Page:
"Brussels used to think 'we are willing to help you but you know our model, and we would like you to evolve to a kind of image of ourselves. We are convinced that it is a good model. If more widely applied, it will lead to a peaceful world'."
But things have greatly changed, he says. "And this kind of perception and identity no longer holds water. Gradually, Europe is confronted with that problem."
And now both sides have realized how interdependent they are, total trade volume reaching about 560 billion euros last year, up from 400 billion euros the year before.
"At the same time, (even though) we are very interdependent, we are also very different."
The differences in culture, political systems and basic values make mutual understanding difficult, to the extent even of trying to agree on what "core interests" means.
Geeraerts says China and the EU have to accept these facts and work from there to try to develop genuine, sustainable and mutually beneficial relations.
Nowadays both need structural changes. While China needs to make the difficult change from an export-oriented economy to a more consumption-oriented one, Europe needs to reinvigorate itself by developing stronger internal cohesion, regaining competitiveness and rethinking labor market and society models to make them more dynamic.
In developing a sustainable relationship, China telling Europe what to do or vice versa is not what it is all about, he says. "We have to both do our homework to make a sustainable relationship possible."
Evolving to a more innovative society that will demand very deep changes does not happen overnight.
"The common thing we are facing is that it will take time. (These are) not the kinds of changes you can do with a click of the fingers."
Geeraerts is keenly aware of the consensus that Beijing and Brussels need to tackle China's market economy status in "a swift and comprehensive way".
Geeraerts takes the first adjective in that formula, "swift", at face value, taking it to mean both sides need to discuss it as soon as possible. As for the "comprehensive", he takes that to mean Beijing and Brussels need to go beyond market economy status.
It indicates an awareness and willingness to try to find a solution, and to keep the relationship going so that everyone benefits, he says. At the same time, there is an awareness of the difficulties.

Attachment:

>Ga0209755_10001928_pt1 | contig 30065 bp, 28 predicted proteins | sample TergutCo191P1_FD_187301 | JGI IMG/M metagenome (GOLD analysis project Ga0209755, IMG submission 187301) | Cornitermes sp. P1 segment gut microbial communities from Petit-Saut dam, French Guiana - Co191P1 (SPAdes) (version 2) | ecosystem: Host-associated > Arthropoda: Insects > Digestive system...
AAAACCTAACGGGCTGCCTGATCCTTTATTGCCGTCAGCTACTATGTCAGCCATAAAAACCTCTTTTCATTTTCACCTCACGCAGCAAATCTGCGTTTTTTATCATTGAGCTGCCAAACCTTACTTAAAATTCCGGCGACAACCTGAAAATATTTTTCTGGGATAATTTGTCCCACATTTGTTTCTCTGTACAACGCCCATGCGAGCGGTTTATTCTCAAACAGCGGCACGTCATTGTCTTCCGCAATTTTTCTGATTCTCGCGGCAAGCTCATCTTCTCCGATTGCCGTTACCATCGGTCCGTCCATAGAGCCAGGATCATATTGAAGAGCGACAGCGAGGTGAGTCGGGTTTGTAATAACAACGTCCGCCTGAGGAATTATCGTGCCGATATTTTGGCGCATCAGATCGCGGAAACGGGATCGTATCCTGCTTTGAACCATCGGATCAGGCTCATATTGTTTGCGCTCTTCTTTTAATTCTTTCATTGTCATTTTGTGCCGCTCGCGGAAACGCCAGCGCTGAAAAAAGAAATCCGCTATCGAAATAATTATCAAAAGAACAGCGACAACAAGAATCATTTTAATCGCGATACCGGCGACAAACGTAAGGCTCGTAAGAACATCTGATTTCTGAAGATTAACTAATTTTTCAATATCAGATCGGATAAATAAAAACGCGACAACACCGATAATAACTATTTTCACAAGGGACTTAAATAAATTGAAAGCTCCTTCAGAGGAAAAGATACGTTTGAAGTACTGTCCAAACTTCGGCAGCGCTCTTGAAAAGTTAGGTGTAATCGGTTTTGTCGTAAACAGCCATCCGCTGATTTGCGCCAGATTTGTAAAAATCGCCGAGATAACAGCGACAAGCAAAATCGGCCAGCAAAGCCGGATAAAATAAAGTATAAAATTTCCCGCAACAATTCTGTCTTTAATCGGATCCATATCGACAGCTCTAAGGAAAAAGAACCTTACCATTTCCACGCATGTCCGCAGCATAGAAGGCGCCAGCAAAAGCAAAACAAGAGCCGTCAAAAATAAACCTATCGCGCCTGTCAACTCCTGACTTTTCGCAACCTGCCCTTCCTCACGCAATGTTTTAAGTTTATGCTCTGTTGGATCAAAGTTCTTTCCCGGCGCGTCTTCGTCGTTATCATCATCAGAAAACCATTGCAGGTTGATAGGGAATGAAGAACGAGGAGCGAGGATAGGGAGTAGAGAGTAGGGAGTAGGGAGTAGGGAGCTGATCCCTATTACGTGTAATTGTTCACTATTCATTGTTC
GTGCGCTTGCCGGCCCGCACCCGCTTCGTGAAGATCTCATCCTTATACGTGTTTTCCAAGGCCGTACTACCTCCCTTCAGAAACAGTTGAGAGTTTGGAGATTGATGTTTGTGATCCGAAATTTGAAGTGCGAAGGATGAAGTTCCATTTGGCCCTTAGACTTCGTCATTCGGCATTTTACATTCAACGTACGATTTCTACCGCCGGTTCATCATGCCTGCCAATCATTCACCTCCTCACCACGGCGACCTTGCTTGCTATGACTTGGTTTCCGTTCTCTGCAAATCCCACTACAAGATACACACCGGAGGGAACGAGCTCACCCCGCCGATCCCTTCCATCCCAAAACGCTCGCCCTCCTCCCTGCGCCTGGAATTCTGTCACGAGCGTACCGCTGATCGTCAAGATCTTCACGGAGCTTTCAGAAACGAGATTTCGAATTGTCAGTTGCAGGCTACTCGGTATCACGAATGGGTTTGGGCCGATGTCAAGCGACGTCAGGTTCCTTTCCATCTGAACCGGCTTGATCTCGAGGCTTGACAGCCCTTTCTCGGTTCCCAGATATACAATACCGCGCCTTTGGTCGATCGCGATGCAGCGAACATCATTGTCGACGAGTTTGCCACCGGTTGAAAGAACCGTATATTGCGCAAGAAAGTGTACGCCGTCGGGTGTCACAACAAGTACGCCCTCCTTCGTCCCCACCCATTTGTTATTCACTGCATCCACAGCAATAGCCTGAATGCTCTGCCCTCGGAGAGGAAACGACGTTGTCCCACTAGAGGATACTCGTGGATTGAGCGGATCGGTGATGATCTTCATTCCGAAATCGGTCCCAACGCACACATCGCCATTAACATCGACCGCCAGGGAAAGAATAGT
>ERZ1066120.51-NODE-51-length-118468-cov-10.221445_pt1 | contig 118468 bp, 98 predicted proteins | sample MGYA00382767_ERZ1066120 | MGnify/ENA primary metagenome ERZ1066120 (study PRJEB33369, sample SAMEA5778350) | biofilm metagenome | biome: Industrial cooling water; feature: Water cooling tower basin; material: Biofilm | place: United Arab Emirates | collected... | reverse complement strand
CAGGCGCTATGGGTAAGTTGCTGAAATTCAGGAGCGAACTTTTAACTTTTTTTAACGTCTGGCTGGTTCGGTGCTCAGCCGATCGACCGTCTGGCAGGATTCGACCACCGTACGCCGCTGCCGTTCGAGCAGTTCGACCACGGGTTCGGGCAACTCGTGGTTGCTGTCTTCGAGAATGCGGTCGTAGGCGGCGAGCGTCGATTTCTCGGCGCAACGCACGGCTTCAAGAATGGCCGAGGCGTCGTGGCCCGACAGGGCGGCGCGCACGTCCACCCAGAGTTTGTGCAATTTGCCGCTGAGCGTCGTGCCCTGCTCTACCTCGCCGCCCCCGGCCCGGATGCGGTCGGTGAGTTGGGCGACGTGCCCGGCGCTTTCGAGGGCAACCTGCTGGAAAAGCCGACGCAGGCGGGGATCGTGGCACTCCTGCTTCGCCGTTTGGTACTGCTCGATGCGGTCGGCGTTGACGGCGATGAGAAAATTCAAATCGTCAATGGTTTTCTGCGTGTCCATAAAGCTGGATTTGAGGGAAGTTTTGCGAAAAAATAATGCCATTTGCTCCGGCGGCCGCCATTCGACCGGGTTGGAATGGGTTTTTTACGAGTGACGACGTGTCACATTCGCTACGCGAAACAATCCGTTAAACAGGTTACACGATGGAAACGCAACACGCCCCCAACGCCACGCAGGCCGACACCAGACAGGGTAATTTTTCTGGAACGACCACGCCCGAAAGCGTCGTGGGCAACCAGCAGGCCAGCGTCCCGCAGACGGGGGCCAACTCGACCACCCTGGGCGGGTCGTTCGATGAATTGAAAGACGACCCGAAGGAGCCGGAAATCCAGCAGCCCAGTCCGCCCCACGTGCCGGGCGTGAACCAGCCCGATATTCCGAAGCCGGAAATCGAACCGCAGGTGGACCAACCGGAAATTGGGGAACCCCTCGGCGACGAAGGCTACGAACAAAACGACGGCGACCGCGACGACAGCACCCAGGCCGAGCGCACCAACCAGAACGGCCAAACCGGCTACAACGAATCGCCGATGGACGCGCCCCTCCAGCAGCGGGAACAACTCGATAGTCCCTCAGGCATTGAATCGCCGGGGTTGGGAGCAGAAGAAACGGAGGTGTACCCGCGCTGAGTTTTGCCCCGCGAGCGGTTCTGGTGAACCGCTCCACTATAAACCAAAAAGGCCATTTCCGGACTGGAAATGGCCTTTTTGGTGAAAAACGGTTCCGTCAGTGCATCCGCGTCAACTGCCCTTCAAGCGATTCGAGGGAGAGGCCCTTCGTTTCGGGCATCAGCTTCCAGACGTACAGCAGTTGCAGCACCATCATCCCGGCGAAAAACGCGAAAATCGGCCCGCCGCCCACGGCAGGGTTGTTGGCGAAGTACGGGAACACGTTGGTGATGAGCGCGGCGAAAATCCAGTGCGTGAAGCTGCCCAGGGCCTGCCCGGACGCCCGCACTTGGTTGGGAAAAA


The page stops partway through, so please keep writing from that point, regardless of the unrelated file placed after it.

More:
"Because for me, it is obvious that if China develops its domestic market, this will open opportunities for competitive European companies."
When China joined the WTO in 2001, China and the EU agreed that the latter would not grant Beijing full market economy status until it fulfilled a set of requirements. Nearly 100 countries have given China the nod, but the EU has refused, despite repeated requests by Beijing.
The EU bases its resistance on the fact that European businesses have become increasingly vocal about their alleged difficulties in gaining access to the Chinese market, about technology transfer, intellectual property issues, and access to public procurement.
Meanwhile, Chinese business people complain about difficulties in doing business and finding investment opportunities in European countries.
"In fact we are reproaching each other (over) similar problems. And there is a need to find some solutions."
He believes China will be granted market economy status anyway, and says there is strong symbolic value because China wants to be treated as an equal partner.
He also links possible quick action on the issue to the EU sovereignty debt crisis and China's willingness to help the EU with that problem.
For China, pitching in to help with the European Stability Mechanism (ESM), the EU's bailout fund, is but one element.
Geeraerts says China wants to have the opportunity to invest more in hard assets such as industrial projects and infrastructure.
He says China is willing to help with a bailout, but wants solid guaranties that it will get its money back.
He says China's intention is that even if it is willing to put its money into the ESM mechanism, the IMF will be involved in tandem.
"As a European, I fully understand China's position. Why should China put in money and risk it if Europeans themselves are not eager to do it? It will be some kind of combination."
For China, Geeraerts says it is important because it shows its growing influence and it enhances its image as a responsible stakeholder.
"China is playing cleverly with pragmatism but at the same time it looks at the complete picture."